I'm sure a few of you have already read this post but Gareth was kind enough to allow me to post on here for my 7 Days feature. He was one of the lucky ones in 2005 who experienced every inch of Istanbul.

IT STARTED with a miss...

When the ball dropped to Eidur Gudjohnsen at the far post it was like someone had pressed the mute button. It was the loudest night on the Kop in my lifetime (I swear the actual stand was moving) yet in that split second you could hear a pin drop (or perhaps a fart or two squeak out of the thousands of twitching Red arses...).

Breath was held, hands went to faces – with Jerzy Dudek flailing on the floor it looked a cert the net would ripple as the Chelsea striker took aim...but it didn't.

In that moment, I knew it – we were going to a European Cup final. We, Liverpool, a team featuring  Djimi Traore, Igor Biscan and Milan Baros. A team that had finished 37 points behind title-winning Chelsea, in fifth place, behind Everton, and on the same points as Bolton with 14 league defeats to our name. We were going to Istanbul with number five in our sights.

Talk of getting to Turkey began in town, when we eventually got there. That was after what seemed like hours of embracing people I'd never met, and barking 'Get in' at everyone who crossed my path wearing Red.

No-one wanted to leave the Kop that night. And no wonder. Our last European Cup final had come 20 years earlier. This was the taste of the big time another generation had been waiting for – me included. I was eight in May 1985 and can just about remember watching Liverpool and Juventus go through the motions after the horror of what had happened before - a black day which I barely understood at such a tender age.

I watched that final, like many a Reds game, in the back room of my ma's on a crap Pye black and white portable telly. This time though, I'd be there - in the same country, the same city, the same ground as the Reds. And this time I'd win it with them.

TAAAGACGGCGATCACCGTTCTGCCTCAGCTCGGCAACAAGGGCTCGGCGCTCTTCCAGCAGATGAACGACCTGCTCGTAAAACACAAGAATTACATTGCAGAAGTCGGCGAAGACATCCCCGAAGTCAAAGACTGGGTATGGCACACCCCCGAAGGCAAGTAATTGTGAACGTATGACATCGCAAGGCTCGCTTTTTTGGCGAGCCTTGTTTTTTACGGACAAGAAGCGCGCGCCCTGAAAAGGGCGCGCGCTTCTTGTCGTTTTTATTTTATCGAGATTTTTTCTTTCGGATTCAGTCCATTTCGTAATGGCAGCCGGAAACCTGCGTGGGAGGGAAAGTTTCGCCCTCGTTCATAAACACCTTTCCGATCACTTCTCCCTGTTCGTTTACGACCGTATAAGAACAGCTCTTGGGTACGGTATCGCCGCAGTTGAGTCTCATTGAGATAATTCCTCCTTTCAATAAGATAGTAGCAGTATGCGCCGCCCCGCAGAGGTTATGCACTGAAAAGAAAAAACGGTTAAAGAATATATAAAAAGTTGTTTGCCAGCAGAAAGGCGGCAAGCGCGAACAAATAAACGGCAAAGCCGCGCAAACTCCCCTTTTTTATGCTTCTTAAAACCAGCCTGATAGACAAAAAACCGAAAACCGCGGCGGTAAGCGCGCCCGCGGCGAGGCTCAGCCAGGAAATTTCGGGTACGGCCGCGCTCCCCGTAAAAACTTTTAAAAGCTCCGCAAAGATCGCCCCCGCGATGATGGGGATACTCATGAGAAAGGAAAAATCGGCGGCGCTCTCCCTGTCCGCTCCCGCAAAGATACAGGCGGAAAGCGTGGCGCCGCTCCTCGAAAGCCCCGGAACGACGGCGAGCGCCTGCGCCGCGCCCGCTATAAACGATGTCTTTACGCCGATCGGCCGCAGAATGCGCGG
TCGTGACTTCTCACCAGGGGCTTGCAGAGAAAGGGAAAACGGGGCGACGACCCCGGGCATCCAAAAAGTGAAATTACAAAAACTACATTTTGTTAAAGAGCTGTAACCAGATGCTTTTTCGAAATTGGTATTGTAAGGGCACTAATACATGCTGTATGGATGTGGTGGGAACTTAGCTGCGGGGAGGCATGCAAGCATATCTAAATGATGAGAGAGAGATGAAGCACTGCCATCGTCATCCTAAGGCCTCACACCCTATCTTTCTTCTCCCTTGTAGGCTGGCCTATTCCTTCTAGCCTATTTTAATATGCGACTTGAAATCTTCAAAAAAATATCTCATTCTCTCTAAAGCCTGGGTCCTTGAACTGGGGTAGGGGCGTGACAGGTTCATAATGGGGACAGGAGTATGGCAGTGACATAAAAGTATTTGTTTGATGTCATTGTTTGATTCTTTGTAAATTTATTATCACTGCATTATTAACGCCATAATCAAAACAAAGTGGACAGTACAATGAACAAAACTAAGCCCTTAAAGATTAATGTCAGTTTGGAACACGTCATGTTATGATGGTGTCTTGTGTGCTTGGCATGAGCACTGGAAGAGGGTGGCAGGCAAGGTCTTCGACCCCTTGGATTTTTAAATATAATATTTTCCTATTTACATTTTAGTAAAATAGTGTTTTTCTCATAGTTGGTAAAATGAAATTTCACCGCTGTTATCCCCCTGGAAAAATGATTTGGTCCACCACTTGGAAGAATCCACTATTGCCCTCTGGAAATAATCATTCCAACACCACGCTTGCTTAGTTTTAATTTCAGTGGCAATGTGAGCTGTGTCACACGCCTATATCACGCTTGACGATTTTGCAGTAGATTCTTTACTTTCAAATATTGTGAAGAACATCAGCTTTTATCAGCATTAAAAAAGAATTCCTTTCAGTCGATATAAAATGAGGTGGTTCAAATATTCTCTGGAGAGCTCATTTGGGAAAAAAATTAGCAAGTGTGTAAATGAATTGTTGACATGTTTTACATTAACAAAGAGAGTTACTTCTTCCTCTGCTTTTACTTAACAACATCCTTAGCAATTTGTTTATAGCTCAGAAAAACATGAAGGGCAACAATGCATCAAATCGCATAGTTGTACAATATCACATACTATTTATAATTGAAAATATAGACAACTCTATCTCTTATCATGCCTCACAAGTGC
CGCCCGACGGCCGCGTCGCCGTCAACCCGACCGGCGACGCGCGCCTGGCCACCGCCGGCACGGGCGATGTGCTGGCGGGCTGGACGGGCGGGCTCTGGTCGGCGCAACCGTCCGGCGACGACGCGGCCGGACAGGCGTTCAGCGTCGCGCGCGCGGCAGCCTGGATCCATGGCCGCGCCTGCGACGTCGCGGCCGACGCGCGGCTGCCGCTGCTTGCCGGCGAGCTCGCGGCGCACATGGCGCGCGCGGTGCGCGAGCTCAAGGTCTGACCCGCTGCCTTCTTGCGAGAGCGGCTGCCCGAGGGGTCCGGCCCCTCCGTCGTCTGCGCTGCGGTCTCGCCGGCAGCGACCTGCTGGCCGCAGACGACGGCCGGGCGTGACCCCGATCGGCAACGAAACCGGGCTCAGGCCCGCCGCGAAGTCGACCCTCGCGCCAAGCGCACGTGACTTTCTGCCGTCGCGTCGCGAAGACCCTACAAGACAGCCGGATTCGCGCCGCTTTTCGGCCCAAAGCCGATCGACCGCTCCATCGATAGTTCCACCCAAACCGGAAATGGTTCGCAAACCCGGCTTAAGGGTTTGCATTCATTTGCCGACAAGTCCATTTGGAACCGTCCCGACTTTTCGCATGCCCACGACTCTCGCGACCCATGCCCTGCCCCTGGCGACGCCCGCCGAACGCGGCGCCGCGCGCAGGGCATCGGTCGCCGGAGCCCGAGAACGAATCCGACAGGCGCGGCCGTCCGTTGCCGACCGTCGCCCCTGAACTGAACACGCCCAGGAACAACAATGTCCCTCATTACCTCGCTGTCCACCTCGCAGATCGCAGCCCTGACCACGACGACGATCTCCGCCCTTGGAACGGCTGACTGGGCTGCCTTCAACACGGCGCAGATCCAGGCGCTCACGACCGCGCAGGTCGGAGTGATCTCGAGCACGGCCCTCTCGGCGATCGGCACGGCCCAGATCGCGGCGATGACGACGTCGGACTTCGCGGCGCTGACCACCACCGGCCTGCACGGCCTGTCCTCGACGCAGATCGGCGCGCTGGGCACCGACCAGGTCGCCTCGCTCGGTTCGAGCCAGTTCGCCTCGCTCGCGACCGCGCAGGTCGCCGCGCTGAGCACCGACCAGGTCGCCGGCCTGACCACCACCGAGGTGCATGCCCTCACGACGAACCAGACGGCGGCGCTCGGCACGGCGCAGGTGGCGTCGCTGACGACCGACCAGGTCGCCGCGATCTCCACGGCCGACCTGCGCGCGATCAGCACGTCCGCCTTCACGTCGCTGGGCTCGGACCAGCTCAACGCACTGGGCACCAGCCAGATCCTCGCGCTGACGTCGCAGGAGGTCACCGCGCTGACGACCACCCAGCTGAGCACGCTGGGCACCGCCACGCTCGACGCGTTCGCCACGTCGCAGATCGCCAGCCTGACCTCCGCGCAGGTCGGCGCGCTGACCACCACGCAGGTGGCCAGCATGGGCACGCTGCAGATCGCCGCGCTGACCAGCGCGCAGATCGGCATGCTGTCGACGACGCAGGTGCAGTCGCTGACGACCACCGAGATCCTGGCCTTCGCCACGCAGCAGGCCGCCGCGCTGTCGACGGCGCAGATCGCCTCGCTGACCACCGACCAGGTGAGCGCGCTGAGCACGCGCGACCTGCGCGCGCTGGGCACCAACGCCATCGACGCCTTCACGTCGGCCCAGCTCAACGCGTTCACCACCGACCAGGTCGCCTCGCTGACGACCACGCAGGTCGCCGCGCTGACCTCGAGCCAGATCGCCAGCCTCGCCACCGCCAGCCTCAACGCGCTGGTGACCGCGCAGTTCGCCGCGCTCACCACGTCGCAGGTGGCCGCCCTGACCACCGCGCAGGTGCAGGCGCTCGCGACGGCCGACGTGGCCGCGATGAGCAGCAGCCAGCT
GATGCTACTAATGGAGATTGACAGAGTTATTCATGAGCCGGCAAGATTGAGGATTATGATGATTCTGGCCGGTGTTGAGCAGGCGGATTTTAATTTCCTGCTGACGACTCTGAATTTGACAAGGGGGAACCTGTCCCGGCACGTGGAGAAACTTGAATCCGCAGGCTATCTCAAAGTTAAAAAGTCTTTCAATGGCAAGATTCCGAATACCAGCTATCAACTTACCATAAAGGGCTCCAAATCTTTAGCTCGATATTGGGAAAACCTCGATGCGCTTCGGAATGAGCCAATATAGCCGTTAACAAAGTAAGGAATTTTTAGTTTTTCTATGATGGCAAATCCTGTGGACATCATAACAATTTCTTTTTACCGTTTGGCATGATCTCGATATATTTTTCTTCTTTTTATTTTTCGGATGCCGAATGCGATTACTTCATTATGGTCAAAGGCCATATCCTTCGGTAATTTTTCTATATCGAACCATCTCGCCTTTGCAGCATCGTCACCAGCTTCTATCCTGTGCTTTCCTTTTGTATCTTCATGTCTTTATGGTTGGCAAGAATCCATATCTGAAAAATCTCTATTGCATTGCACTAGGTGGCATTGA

It was the usual score on getting abroad – fans were shafted left, right and centre by travel operators, hotel owners and the rest.

After being fortunate enough to qualify for a ticket – a miracle in itself – it was decided to swerve the fleapit hotels that were charging Hilton prices. As much as I wanted to fly over and get on the ale, money was talking.

Without the time, or the inclination to be fair, of some other Reds who trekked all over Europe by road, sea and air to reach Istanbul, we opted for the flight there and back option. It was a bit of a bank-breaker (or should I say credit card), but so what? This was a once in a lifetime chance, the opportunity to be part of history – to experience a European Cup win first-hand and not just have to watch videos, read books and listen to old fellas grin their way through their tales of 77, 78, 81 and 84. Now I'd have my own story to tell.

John Lennon Airport was a buzz of anticipation, even the taxi driver had seemed bang up for it and he wasn't going. And Lennon himself (well the statue) was kitted out in a fez (right) for the occasion.